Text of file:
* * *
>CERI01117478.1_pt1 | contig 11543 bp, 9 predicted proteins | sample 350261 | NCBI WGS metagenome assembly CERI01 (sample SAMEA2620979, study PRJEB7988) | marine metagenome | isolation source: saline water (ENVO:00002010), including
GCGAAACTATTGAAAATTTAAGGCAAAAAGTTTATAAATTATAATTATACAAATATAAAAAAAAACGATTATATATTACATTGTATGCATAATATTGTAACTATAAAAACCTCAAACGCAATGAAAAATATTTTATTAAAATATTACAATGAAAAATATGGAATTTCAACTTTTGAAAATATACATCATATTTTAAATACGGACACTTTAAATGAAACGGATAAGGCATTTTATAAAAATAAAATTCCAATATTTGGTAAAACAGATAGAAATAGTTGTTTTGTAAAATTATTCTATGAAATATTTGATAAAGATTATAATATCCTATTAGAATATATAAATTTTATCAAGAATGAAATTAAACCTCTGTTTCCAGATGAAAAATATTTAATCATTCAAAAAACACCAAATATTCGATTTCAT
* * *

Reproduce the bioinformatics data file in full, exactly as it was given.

>CERI01117478.1_pt1 | contig 11543 bp, 9 predicted proteins | sample 350261 | NCBI WGS metagenome assembly CERI01 (sample SAMEA2620979, study PRJEB7988) | marine metagenome | isolation source: saline water (ENVO:00002010), including
GCGAAACTATTGAAAATTTAAGGCAAAAAGTTTATAAATTATAATTATACAAATATAAAAAAAAACGATTATATATTACATTGTATGCATAATATTGTAACTATAAAAACCTCAAACGCAATGAAAAATATTTTATTAAAATATTACAATGAAAAATATGGAATTTCAACTTTTGAAAATATACATCATATTTTAAATACGGACACTTTAAATGAAACGGATAAGGCATTTTATAAAAATAAAATTCCAATATTTGGTAAAACAGATAGAAATAGTTGTTTTGTAAAATTATTCTATGAAATATTTGATAAAGATTATAATATCCTATTAGAATATATAAATTTTATCAAGAATGAAATTAAACCTCTGTTTCCAGATGAAAAATATTTAATCATTCAAAAAACACCAAATATTCGATTTCAT